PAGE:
In 1958, when Edith Hamilton was ninety-one years old, Life magazine declared her to be the world's “greatest living woman classicist". She lived to the age of ninety-five, and was described by The New York Times as the classical scholar who "brought into clear and brilliant focus the Golden Age of Greek life and thought ... with Homeric power and simplicity in her style of writing".

Describing her childhood in Indiana, she said, 

My father was well-to-do, but he wasn't interested in making money; he was interested in making people use their minds. 

Her father guided her towards the Classics, and, when she was seven years old, he began teaching her Latin, then French, German, and Greek.

Edith travelled with her sister, Alice, to Germany to study humanities and classics at Leipzig, but discovered that women were still not allowed to earn a doctoral degree. The situation didn't improve when she moved to the University of Munich, either. 

Alice writes in her biography that when Edith arrived, "she was forced instead to sit on a chair up on the platform beside the lecturer, facing the audience, so that nobody would be contaminated by contact with her."

She remembered Edith saying, "The head of the University used to stare at me, then shake his head and say sadly to a colleague, 'There now, you see what's happened? We're right in the midst of the woman question.'"

Yet Edith went on to write several landmark texts on the classics, including The Greek Way (1930). It was here, in her earliest exploration of "the calm lucidity of the Greek mind", that she wrote of Aeschylus,

Life for him was an adventure, perilous indeed, but men are not made for safe havens. The fullness of life is in the hazards of life. And, at the worst, there is that in us which can turn defeat into victory.

This is a wonderful quote–one of my favourites–and is included in David Brooks's The Social Animal. If you hadn't read this, it's a superb "story" of the lives of two fictional characters that is intersected with psychological, biological and sociological explanations of their motives, growth and discoveries as they progress through life.

To reference another quote from Hamilton, "All things are at odds when God lets a thinker loose on this planet" (The Greek Way).

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Friday, 31 July 2015

The power of a sunset: how Viktor Frankl & Tolstoy’s Pierre Bezukhov are lifted from hardship by the beauty of nature

Despite experiencing unimaginable hardship during the Holocaust, Viktor Frankl describes in Man’s Search for Meaning how he was able to admire the beauty of a sunset like never before:

If someone had seen our faces on the journey from Auschwitz to a Bavarian camp as we beheld the mountains of Salzburg with their summits glowing in the sunset, through the little barred windows of the prison carriage, he would never have believed that those were the faces of men who had given up all hope of life and liberty.

This experience links to Viktor Frankl's concept of logotherapy, a treatment literally meaning “therapy through meaning” that is based on the premise that we are motivated by an inner pull to find a meaning in life. Essentially, life has meaning under all circumstances, even the most miserable ones.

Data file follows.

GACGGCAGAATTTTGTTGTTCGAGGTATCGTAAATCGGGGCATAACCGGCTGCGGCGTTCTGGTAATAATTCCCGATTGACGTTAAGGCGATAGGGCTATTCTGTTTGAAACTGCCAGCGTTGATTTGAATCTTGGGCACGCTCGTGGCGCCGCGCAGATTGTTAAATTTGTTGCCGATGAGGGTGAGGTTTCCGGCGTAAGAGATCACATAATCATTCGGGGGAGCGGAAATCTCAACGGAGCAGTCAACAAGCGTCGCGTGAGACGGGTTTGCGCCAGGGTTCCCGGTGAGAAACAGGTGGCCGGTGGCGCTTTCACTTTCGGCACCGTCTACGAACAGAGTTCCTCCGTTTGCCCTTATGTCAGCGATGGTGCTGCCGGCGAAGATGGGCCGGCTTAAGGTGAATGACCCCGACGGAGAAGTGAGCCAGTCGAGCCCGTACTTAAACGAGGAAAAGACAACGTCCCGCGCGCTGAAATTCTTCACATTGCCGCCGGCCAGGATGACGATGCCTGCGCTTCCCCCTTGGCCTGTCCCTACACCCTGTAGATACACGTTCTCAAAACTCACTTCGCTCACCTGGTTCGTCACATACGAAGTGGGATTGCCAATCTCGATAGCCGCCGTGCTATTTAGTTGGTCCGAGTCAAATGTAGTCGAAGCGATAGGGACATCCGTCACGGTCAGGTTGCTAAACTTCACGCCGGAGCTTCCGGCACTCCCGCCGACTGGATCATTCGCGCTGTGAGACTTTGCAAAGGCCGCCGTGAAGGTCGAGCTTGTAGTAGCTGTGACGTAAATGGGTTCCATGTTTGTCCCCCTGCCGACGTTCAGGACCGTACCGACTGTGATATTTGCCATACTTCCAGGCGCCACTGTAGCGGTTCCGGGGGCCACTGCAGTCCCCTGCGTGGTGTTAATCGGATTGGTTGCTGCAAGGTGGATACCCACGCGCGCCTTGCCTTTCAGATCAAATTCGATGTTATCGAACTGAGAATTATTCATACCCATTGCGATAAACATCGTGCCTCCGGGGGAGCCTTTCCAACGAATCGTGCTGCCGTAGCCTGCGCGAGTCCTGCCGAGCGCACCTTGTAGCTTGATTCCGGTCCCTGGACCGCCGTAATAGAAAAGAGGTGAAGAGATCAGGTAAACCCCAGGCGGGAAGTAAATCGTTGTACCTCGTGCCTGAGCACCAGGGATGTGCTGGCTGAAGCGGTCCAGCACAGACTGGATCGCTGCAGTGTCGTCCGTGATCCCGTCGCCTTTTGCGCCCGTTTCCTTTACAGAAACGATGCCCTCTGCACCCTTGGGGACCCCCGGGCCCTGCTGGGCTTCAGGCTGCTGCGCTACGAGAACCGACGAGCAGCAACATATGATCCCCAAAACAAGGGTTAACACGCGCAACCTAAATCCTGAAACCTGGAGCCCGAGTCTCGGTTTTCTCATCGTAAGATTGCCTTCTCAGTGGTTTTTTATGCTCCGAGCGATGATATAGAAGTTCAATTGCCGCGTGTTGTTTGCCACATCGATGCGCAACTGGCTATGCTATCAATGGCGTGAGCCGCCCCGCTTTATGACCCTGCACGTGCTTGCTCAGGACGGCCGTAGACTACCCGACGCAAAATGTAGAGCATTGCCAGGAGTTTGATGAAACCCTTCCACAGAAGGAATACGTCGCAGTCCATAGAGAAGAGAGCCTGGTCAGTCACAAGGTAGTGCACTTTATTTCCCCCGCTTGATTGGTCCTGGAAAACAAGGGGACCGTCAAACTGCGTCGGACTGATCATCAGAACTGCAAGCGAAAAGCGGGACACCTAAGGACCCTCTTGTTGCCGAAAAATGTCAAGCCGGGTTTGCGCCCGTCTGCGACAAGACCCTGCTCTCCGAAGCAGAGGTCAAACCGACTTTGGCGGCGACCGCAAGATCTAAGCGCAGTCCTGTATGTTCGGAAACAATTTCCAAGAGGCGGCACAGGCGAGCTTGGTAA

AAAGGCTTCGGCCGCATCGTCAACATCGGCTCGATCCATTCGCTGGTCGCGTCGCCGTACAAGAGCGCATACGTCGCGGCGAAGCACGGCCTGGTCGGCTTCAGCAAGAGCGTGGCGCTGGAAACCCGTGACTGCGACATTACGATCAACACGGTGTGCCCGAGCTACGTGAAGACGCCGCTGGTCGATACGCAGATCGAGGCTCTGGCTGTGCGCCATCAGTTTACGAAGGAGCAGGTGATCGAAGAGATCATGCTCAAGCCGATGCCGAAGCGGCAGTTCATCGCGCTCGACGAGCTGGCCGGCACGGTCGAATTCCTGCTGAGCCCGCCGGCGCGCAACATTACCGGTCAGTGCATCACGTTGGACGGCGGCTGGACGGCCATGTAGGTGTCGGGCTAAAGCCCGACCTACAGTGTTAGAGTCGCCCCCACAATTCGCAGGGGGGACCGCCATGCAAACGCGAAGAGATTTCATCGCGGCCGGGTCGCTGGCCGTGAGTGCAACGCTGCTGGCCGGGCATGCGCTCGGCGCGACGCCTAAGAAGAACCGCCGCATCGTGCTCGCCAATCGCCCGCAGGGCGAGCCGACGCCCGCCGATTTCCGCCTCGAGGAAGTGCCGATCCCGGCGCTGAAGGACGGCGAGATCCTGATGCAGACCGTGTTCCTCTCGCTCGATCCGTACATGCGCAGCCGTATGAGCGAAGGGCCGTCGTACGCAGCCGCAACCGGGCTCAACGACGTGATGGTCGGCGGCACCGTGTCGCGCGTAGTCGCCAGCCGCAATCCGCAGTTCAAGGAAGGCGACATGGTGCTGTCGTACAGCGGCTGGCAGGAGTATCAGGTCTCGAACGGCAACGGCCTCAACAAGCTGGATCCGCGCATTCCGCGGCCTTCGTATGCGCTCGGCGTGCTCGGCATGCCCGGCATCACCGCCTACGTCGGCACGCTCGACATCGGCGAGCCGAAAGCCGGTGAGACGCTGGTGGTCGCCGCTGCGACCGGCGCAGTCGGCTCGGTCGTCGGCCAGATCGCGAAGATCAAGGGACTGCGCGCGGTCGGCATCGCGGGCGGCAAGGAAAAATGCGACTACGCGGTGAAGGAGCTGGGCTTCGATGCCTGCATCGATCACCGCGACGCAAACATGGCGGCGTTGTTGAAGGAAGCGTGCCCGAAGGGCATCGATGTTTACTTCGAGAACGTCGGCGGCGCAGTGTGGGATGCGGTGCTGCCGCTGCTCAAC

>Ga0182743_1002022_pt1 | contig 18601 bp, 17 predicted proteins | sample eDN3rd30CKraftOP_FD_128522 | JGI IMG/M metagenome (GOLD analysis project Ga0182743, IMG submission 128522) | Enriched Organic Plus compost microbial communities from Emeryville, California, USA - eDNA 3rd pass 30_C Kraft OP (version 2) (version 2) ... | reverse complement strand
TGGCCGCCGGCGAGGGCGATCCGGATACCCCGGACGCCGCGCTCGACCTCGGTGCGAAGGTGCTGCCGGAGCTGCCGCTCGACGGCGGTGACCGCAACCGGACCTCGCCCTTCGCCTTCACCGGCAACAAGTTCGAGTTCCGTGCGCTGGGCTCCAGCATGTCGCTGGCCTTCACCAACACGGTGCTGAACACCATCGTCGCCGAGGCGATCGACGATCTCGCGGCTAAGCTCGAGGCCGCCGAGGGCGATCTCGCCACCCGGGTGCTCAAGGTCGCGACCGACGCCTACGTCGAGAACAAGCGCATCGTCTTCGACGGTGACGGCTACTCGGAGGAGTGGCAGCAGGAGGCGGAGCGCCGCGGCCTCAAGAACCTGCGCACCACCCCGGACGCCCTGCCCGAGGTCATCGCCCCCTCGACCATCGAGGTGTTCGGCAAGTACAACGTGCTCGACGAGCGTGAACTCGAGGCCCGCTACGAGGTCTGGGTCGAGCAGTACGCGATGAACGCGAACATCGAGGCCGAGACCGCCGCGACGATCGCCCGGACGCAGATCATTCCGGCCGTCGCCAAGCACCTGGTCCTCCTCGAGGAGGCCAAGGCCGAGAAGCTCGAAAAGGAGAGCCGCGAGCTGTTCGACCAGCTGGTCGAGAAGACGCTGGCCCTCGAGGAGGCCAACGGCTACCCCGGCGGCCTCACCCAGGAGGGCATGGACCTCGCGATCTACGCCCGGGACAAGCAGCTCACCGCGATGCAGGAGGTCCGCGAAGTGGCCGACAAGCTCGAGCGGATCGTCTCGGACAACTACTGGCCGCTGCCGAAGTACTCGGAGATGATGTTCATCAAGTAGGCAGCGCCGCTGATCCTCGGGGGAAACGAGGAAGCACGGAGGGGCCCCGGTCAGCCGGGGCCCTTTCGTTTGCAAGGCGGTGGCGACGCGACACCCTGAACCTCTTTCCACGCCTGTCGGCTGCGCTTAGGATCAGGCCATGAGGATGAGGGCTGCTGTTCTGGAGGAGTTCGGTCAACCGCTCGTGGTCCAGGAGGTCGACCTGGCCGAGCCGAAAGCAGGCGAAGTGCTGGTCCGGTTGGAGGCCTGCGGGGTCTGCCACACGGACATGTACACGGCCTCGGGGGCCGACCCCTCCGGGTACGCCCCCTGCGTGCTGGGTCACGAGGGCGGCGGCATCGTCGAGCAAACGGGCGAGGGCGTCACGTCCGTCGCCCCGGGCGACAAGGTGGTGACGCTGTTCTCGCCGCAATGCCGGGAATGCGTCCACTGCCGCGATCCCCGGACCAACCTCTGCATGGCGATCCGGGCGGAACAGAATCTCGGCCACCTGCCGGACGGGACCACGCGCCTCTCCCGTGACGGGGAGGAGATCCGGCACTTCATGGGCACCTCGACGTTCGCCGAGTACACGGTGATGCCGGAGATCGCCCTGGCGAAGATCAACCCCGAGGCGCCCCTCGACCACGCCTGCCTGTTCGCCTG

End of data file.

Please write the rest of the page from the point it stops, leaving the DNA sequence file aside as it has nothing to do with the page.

I find it interesting that in Tolstoy’s War and Peace, Pierre Bezukhov has a similar experience to Frankl when he is falsely imprisoned for arson. One morning, Pierre recognises the awe of,
a sudden glint of light in the east followed by the sun’s rim rising majestically from behind a cloud, and the domes and crosses, the hoar-frost, the horizon and the river all merrily sparkling in the new light

Despite his captivity, Pierre develops an awareness of his self and surroundings in contrast with his earlier absentmindedness and desire for distraction. As a result, he is able to recognise the beauty of nature around him. This leads to "a new surge of strength and vitality, the like of which he had never known before", which only expands "as the hardships of his plight had gone on increasing".

As Andrew Kaufman describes in Give War and Peace a Chance,
Suddenly there is no better place to be–no world to save, no utopia to create, no alcohol or beautiful woman or poker game in which to seek intoxication [...]

Instead, circumstances force Pierre to “plant his feet firmly on the ground, and live, like [the peasant Platon Karataev], in the here and now”.

Look around. If you spot “a sudden glint of light”, try to savour it for a moment.

Read more:
Logotherapy and stoicism in Viktor E. Frankl's Man's Search for Meaning

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Friday, 24 July 2015

Reading The Great Gatsby when you can't sleep, as in Donna Tartt's The Secret History

I've posted before about insomnia and the books that might help to alleviate it. However, sometimes nothing seems to work. If you struggle with insomnia too, you might find this quote from Donna Tartt's The Secret History resonant. It mentions F. Scott Fitzgerald's The Great Gatsby, as just one of the many books referenced in Tartt's novel.

The sleepless character in The Secret History is Richard Papen: the narrator who belongs to an elite group of six close-knit classics students. The novel is a stunning tale of destruction and creation and irrationality and rationality, and is in many ways akin to a Greek tragedy. Do read it if you get a chance.